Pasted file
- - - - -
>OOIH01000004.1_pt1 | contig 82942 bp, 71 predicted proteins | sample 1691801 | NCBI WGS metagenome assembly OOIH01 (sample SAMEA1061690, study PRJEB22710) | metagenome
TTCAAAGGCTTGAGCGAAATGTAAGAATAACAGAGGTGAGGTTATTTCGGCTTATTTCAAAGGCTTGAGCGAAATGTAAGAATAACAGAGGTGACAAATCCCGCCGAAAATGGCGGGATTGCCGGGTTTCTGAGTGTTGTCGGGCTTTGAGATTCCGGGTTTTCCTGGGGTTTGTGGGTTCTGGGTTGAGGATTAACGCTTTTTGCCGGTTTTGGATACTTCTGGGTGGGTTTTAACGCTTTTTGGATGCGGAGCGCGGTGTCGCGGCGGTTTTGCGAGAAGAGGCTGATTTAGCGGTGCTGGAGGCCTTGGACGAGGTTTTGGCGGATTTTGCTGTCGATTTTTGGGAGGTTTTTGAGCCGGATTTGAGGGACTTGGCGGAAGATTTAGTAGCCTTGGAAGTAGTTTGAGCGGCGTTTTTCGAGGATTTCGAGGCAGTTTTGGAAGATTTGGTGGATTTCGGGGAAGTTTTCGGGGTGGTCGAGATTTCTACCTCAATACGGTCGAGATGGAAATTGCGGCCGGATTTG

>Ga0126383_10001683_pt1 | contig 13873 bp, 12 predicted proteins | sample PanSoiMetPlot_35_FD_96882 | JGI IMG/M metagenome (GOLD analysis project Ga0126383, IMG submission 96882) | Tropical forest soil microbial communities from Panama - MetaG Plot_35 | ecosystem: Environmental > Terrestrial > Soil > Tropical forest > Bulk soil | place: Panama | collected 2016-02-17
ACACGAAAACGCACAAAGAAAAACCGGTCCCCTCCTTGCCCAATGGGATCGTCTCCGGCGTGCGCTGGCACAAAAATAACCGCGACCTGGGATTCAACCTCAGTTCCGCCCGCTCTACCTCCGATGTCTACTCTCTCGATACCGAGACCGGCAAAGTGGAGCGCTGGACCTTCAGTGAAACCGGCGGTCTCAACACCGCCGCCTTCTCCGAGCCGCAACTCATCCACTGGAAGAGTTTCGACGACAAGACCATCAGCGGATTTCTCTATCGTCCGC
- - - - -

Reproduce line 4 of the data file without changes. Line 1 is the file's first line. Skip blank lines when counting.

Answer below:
ACACGAAAACGCACAAAGAAAAACCGGTCCCCTCCTTGCCCAATGGGATCGTCTCCGGCGTGCGCTGGCACAAAAATAACCGCGACCTGGGATTCAACCTCAGTTCCGCCCGCTCTACCTCCGATGTCTACTCTCTCGATACCGAGACCGGCAAAGTGGAGCGCTGGACCTTCAGTGAAACCGGCGGTCTCAACACCGCCGCCTTCTCCGAGCCGCAACTCATCCACTGGAAGAGTTTCGACGACAAGACCATCAGCGGATTTCTCTATCGTCCGC